zone-pair security BD-TO-INTERNET source Z-BD destination Z-INTERNET
 service-policy type inspect PMAP-BD-TO-INTERNET-TRAFFIC

zone-pair security INTERNET-TO-BD source Z-INTERNET destination Z-BD
 service-policy type inspect PMAP-INTERNET-TO-BD-TRAFFIC

And now we need multiple MQC constructs with policy-map, class-map and access-list, as we all love or hate them from QoS. You'll notice that I may be overdoing it a little with having an almost complete policy-map/class-map/access-list tuple per zone-pair, with little re-use of common items. That's how I think - can't help it.

The policy maps of "type inspect" define what is to happen to the different classes of traffic: pass, inspect or drop. Each zone-pair gets its own policy map (see above).

policy-map type inspect PMAP-INTERNET-TO-AC-TRAFFIC
 class type inspect CMAP-COMMON-TRACE-TRAFFIC
  pass
 class type inspect CMAP-INTERNET-TO-AC-TRAFFIC
  inspect
 class class-default
  drop log

policy-map type inspect PMAP-INTERNET-TO-BD-TRAFFIC
 class type inspect CMAP-COMMON-TRACE-TRAFFIC
  pass
 class type inspect CMAP-INTERNET-TO-BD-TRAFFIC
  inspect
 class class-default
  drop log

 policy-map type inspect PMAP-AC-TO-INTERNET-TRAFFIC
 class type inspect CMAP-COMMON-TRACE-TRAFFIC
  pass
 class type inspect CMAP-AC-TO-INTERNET-STANDARD-TRAFFIC
  inspect
 class class-default
  drop log

policy-map type inspect PMAP-BD-TO-INTERNET-TRAFFIC
 class type inspect CMAP-COMMON-TRACE-TRAFFIC
  pass
 class type inspect CMAP-BD-TO-INTERNET-STANDARD-TRAFFIC
  inspect
 class class-default
  drop log

Of course we have to define what classes of traffic we consider. That's done with class-maps of "type inspect" and a few ACLs (matching on "protocol" also works).

First, a few item's we'll be reusing (note the "COMMON" in the config item name)

class-map type inspect match-any CMAP-COMMON-TRACE-TRAFFIC
  match access-group name ACLv4-COMMON-ICMP-AND-TRACE

ip access-list extended ACLv4-COMMON-ICMP-AND-TRACE
 permit icmp any any time-exceeded
 permit icmp any any ttl-exceeded
 permit icmp any any unreachable
 permit icmp any any administratively-prohibited
 permit icmp any any packet-too-big
 permit icmp any any echo
 permit icmp any any echo-reply

ip access-list extended ACLv4-COMMON-STANDARD-TRAFFIC
 ! well in this example, we're allowing almost anything out 
 permit tcp any any
 permit udp any any

Then, each per-zone-pair policy-map gets its specific class map. Again, you'll notice that there is no class-map defining traffic allowed to go from AC to BD or vice-versa.

Internet to/from AC:

class-map type inspect match-any CMAP-AC-TO-INTERNET-STANDARD-TRAFFIC
 match access-group name ACLv4-COMMON-STANDARD-TRAFFIC

class-map type inspect match-any CMAP-INTERNET-TO-AC-TRAFFIC
 match access-group name ACLv4-INTERNET-TO-AC-TRAFFIC

ip access-list extended ACLv4-INTERNET-TO-AC-TRAFFIC
 ! note: destination IP and port as seen AFTER DstNAT and port translation
 permit tcp any host <ip.ip.AAA.ip> eq <port>
 permit tcp any host <ip.ip.AAA.ip> eq <port>
 permit udp any host <ip.ip.CCC.ip> eq <port>

Internet to/from BD:

class-map type inspect match-any CMAP-INTERNET-TO-BD-TRAFFIC
 match access-group name ACLv4-INTERNET-TO-BD-TRAFFIC

ip access-list extended ACLv4-INTERNET-TO-BD-TRAFFIC
 ! note: destination IP and port as seen AFTER DstNAT and port translation
 permit tcp any host <ip.ip.BBB.ip> eq <port>
 permit tcp any host <ip.ip.DDD.ip> eq <port>
 permit udp any host <ip.ip.DDD.ip> eq <port>

class-map type inspect match-any CMAP-BD-TO-INTERNET-STANDARD-TRAFFIC
 match access-group name ACLv4-COMMON-STANDARD-TRAFFIC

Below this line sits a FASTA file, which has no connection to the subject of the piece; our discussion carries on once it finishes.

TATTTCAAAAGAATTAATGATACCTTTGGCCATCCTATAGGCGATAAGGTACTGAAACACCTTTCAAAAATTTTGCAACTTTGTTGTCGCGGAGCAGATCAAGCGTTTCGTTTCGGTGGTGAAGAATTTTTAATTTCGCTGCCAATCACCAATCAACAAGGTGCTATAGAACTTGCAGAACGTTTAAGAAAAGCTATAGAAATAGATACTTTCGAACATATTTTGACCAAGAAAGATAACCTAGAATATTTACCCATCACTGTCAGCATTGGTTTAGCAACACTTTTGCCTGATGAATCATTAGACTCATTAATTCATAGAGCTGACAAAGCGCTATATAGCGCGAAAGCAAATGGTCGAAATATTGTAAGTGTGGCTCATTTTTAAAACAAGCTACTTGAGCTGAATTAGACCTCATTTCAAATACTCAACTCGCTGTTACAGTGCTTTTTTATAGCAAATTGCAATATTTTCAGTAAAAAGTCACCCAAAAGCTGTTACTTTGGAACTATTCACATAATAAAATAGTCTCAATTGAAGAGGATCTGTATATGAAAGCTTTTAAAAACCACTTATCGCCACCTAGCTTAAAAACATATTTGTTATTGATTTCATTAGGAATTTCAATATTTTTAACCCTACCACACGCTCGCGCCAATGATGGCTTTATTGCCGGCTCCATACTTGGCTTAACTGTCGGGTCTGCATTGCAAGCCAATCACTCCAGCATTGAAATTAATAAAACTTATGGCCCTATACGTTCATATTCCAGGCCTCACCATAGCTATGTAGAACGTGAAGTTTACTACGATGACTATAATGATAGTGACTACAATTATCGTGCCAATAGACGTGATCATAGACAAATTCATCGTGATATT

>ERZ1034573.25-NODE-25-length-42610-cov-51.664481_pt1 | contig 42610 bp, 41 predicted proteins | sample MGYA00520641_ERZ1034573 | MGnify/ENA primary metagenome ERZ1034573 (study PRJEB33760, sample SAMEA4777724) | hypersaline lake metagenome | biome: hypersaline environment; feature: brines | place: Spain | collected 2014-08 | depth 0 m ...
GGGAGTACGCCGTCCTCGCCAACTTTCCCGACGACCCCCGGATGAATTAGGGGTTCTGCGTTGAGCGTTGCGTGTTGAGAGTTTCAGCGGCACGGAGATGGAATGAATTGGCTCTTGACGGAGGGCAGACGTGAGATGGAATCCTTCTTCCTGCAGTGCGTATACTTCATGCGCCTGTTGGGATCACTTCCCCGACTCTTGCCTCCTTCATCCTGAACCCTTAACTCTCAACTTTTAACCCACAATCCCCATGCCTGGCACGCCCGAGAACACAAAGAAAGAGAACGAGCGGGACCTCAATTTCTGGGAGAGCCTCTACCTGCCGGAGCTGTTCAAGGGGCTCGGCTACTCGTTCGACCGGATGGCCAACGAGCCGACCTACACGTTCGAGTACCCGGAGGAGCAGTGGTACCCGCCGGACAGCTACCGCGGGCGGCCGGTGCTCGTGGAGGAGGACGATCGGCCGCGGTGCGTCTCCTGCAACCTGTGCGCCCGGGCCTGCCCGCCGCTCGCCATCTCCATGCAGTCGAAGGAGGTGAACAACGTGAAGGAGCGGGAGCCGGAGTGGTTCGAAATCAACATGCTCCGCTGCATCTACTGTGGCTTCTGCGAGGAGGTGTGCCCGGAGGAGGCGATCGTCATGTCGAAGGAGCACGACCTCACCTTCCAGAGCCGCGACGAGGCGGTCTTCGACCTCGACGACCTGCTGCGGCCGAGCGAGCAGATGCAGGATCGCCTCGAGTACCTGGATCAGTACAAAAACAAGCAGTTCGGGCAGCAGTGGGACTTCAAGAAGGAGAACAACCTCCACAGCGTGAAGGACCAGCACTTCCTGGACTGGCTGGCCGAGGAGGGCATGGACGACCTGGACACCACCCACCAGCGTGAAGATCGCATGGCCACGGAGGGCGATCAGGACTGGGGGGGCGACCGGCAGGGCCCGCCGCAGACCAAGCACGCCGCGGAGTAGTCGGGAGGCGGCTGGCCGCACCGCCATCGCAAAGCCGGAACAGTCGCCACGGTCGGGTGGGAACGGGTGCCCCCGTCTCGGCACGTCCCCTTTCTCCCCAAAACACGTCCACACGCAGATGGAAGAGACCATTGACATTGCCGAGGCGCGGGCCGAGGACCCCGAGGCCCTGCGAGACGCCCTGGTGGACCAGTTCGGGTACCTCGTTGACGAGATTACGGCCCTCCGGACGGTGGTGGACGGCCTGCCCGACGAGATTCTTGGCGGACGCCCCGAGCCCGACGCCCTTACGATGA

So much for ZBFW. Some of the items need to be kept coordinated with the given NAT/portfowarding setup.

Here's the NATty things to do, with NAT overload to the outside interface, and a handful of port forwardings back in.

ip access-list extended ACLv4-NAT-TO-INTERNET
 permit ip ip.ip.AAA.0 0.0.0.<wildcard bits>
 permit ip ip.ip.BBB.0 0.0.0.<wildcard bits>
 permit ip ip.ip.CCC.0 0.0.0.<wildcard bits>
 permit ip ip.ip.DDD.0 0.0.0.<wildcard bits>

ip nat inside source list ACLv4-NAT-TO-INTERNET interface <outsideIF> overload 
ip nat inside source static tcp <ip.ip.AAA.ip> <dstPortOnInside> interface <outsideIF> <dstPortOnOutside>
ip nat inside source static tcp <ip.ip.AAA.ip> <dstPortOnInside> interface <outsideIF> <dstPortOnOutside>
ip nat inside source static udp <ip.ip.CCC.ip> <dstPortOnInside> interface <outsideIF> <dstPortOnOutside>
ip nat inside source static tcp <ip.ip.BBB.ip> <dstPortOnInside> interface <outsideIF> <dstPortOnOutside>
ip nat inside source static tcp <ip.ip.DDD.ip> <dstPortOnInside> interface <outsideIF> <dstPortOnOutside>
ip nat inside source static udp <ip.ip.DDD.ip> <dstPortOnInside> interface <outsideIF> <dstPortOnOutside>

ADDON:

In your comment, you mentioned "SBC" - as in Session Border Controller, I presume? This might call for the introduction of the "SELF" zone, if traffic/service is to be terminated on the router itself. I can't help there - haven't worked with it. One ressource for it: https://community.cisco.com/t5/security-documents/zbfw-self-zone-integration/ta-p/3154572

The Self-Zone:

Is the FW zone that includes all of the Router interfaces IP addresses (even for interfaces not attached to any specific zone).

You must think of the self-zone as the router itself so when we configure a policy including the Self-zone is related to:

 -Traffic to the router

 -Traffic from the router

So when someone asks the following

 What Traffic Should I Consider When I Deal With The Self-Zone?

      You should answer:

           -Managment plane traffic (SSH,Telnet,etc)

           -Control plane traffic(Routing Protocols)
  • 1
    Great Rons think alike :) – Ron Maupin Sep 11 '18 at 20:44
  • it would actually be for an SBC (we have the Cube licence) and some basic firewalling (ACL's and NAT aswell) ....I'd be interested to see what you propose – user10021657 Sep 11 '18 at 21:18
5

You can simply create access lists to restrict traffic, and place those access lists on the VLAN interfaces.

For example an ACL to prevent traffic from 10.11.12.0/24 to 10.11.13.0/24 can be created and placed on the VLAN interface for the 10.11.12.0 network:

ip access-list 12 deny 10.11.13.0 0.0.0.255
ip access-list 12 permit any
!
interface VLAN 12
 ip access-group 12 in
!

The direction (in or out) is from the perspective of the router, not the network.

You could also create an ACL to place on the VLAN for the 10.11.13.0 network:

ip access-list 13 deny 10.11.12.0 0.0.0.255
ip access-list 13 permit any
!
interface VLAN 13
 ip access-group 13 out
!
3

Hi and welcome to Network Engineering! We hope you will become a contributing member of this community.

The simplest way to do this is with access lists. They are essentially filters that can block specific source or destination addresses.

You could create an access list and apply it to Vlan A that only allows traffic to B, and blocks traffic to C and D.